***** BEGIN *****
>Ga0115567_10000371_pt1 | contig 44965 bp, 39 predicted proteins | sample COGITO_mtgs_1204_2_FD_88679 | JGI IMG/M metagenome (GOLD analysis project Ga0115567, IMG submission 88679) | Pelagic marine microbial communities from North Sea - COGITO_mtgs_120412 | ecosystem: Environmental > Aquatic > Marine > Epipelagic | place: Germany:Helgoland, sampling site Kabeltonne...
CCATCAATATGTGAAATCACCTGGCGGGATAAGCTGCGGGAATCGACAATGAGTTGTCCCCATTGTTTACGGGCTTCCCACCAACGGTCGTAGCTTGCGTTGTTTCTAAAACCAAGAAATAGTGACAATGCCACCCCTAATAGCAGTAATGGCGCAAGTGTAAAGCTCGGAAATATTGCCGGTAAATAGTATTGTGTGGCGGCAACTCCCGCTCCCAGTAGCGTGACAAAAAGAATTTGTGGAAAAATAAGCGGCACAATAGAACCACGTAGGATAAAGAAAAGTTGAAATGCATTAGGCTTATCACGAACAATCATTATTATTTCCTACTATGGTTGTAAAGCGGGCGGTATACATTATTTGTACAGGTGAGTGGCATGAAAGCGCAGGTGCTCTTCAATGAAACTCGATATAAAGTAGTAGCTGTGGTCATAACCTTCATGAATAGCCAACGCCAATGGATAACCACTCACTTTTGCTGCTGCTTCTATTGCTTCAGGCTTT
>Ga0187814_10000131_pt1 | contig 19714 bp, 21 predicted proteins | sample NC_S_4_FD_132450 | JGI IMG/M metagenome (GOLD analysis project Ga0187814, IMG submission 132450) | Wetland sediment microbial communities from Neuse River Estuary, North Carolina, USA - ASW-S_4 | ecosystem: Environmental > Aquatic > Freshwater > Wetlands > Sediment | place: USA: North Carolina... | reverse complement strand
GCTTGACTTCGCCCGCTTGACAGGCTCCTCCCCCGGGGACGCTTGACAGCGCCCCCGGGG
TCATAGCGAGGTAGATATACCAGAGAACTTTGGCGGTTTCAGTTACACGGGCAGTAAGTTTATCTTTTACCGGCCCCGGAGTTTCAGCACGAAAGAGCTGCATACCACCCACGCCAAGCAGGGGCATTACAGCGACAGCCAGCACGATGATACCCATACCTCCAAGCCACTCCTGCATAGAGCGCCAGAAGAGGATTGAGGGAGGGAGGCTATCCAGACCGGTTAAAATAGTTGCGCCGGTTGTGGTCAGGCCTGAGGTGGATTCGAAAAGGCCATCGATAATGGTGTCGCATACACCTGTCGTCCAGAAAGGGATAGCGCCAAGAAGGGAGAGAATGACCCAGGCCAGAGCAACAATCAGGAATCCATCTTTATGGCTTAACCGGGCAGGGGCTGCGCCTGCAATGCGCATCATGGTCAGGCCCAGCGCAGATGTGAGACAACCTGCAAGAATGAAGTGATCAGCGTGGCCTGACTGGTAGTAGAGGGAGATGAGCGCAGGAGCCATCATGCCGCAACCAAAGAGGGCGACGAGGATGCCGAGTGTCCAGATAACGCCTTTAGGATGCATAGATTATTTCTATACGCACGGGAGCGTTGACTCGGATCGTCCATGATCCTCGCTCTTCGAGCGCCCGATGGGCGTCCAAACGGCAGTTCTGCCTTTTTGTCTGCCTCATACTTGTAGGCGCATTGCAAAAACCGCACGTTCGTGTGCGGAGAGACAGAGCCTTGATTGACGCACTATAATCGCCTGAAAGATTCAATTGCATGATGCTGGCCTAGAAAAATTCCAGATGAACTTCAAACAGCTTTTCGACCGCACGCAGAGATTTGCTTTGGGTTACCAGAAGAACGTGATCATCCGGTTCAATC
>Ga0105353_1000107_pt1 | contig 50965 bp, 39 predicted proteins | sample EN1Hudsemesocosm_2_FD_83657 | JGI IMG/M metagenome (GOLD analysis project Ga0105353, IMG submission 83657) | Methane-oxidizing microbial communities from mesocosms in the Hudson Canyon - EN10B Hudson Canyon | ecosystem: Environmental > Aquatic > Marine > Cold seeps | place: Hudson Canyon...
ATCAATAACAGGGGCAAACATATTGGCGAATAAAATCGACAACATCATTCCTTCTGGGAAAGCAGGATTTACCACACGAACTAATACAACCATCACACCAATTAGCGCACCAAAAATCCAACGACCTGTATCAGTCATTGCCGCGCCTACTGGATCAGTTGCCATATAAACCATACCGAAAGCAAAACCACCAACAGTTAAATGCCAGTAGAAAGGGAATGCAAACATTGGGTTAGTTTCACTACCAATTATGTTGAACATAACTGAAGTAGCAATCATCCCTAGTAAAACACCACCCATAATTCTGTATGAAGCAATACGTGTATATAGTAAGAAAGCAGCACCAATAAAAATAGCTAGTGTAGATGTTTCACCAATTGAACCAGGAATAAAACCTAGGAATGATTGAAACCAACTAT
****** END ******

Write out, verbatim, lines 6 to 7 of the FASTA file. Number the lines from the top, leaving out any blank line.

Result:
>Ga0105353_1000107_pt1 | contig 50965 bp, 39 predicted proteins | sample EN1Hudsemesocosm_2_FD_83657 | JGI IMG/M metagenome (GOLD analysis project Ga0105353, IMG submission 83657) | Methane-oxidizing microbial communities from mesocosms in the Hudson Canyon - EN10B Hudson Canyon | ecosystem: Environmental > Aquatic > Marine > Cold seeps | place: Hudson Canyon...
ATCAATAACAGGGGCAAACATATTGGCGAATAAAATCGACAACATCATTCCTTCTGGGAAAGCAGGATTTACCACACGAACTAATACAACCATCACACCAATTAGCGCACCAAAAATCCAACGACCTGTATCAGTCATTGCCGCGCCTACTGGATCAGTTGCCATATAAACCATACCGAAAGCAAAACCACCAACAGTTAAATGCCAGTAGAAAGGGAATGCAAACATTGGGTTAGTTTCACTACCAATTATGTTGAACATAACTGAAGTAGCAATCATCCCTAGTAAAACACCACCCATAATTCTGTATGAAGCAATACGTGTATATAGTAAGAAAGCAGCACCAATAAAAATAGCTAGTGTAGATGTTTCACCAATTGAACCAGGAATAAAACCTAGGAATGATTGAAACCAACTAT